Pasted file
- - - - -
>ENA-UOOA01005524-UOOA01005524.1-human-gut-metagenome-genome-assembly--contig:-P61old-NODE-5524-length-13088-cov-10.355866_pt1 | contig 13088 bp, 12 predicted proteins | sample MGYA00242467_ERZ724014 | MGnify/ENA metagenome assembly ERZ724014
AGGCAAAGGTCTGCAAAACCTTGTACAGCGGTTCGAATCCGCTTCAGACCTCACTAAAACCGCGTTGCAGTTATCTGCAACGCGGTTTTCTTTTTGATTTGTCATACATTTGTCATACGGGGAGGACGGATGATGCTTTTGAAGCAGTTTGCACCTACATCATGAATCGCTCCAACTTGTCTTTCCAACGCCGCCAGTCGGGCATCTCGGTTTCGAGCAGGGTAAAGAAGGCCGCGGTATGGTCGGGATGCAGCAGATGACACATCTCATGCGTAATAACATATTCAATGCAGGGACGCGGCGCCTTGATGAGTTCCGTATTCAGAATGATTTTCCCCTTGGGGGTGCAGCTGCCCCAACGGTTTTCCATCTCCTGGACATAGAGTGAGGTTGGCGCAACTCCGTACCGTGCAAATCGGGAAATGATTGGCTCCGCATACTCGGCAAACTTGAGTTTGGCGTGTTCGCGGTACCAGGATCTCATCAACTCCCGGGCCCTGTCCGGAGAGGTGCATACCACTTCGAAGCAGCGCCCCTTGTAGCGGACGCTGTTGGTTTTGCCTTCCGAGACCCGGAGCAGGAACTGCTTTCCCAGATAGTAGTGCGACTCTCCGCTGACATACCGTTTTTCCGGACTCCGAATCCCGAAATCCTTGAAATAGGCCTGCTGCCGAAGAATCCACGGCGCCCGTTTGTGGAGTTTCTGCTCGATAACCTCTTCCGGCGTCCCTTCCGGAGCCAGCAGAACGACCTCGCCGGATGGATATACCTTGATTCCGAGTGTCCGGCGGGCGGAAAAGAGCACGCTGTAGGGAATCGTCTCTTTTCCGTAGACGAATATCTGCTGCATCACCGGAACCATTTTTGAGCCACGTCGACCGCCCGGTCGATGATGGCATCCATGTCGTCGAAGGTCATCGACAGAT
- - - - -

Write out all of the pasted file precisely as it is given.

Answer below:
>ENA-UOOA01005524-UOOA01005524.1-human-gut-metagenome-genome-assembly--contig:-P61old-NODE-5524-length-13088-cov-10.355866_pt1 | contig 13088 bp, 12 predicted proteins | sample MGYA00242467_ERZ724014 | MGnify/ENA metagenome assembly ERZ724014
AGGCAAAGGTCTGCAAAACCTTGTACAGCGGTTCGAATCCGCTTCAGACCTCACTAAAACCGCGTTGCAGTTATCTGCAACGCGGTTTTCTTTTTGATTTGTCATACATTTGTCATACGGGGAGGACGGATGATGCTTTTGAAGCAGTTTGCACCTACATCATGAATCGCTCCAACTTGTCTTTCCAACGCCGCCAGTCGGGCATCTCGGTTTCGAGCAGGGTAAAGAAGGCCGCGGTATGGTCGGGATGCAGCAGATGACACATCTCATGCGTAATAACATATTCAATGCAGGGACGCGGCGCCTTGATGAGTTCCGTATTCAGAATGATTTTCCCCTTGGGGGTGCAGCTGCCCCAACGGTTTTCCATCTCCTGGACATAGAGTGAGGTTGGCGCAACTCCGTACCGTGCAAATCGGGAAATGATTGGCTCCGCATACTCGGCAAACTTGAGTTTGGCGTGTTCGCGGTACCAGGATCTCATCAACTCCCGGGCCCTGTCCGGAGAGGTGCATACCACTTCGAAGCAGCGCCCCTTGTAGCGGACGCTGTTGGTTTTGCCTTCCGAGACCCGGAGCAGGAACTGCTTTCCCAGATAGTAGTGCGACTCTCCGCTGACATACCGTTTTTCCGGACTCCGAATCCCGAAATCCTTGAAATAGGCCTGCTGCCGAAGAATCCACGGCGCCCGTTTGTGGAGTTTCTGCTCGATAACCTCTTCCGGCGTCCCTTCCGGAGCCAGCAGAACGACCTCGCCGGATGGATATACCTTGATTCCGAGTGTCCGGCGGGCGGAAAAGAGCACGCTGTAGGGAATCGTCTCTTTTCCGTAGACGAATATCTGCTGCATCACCGGAACCATTTTTGAGCCACGTCGACCGCCCGGTCGATGATGGCATCCATGTCGTCGAAGGTCATCGACAGAT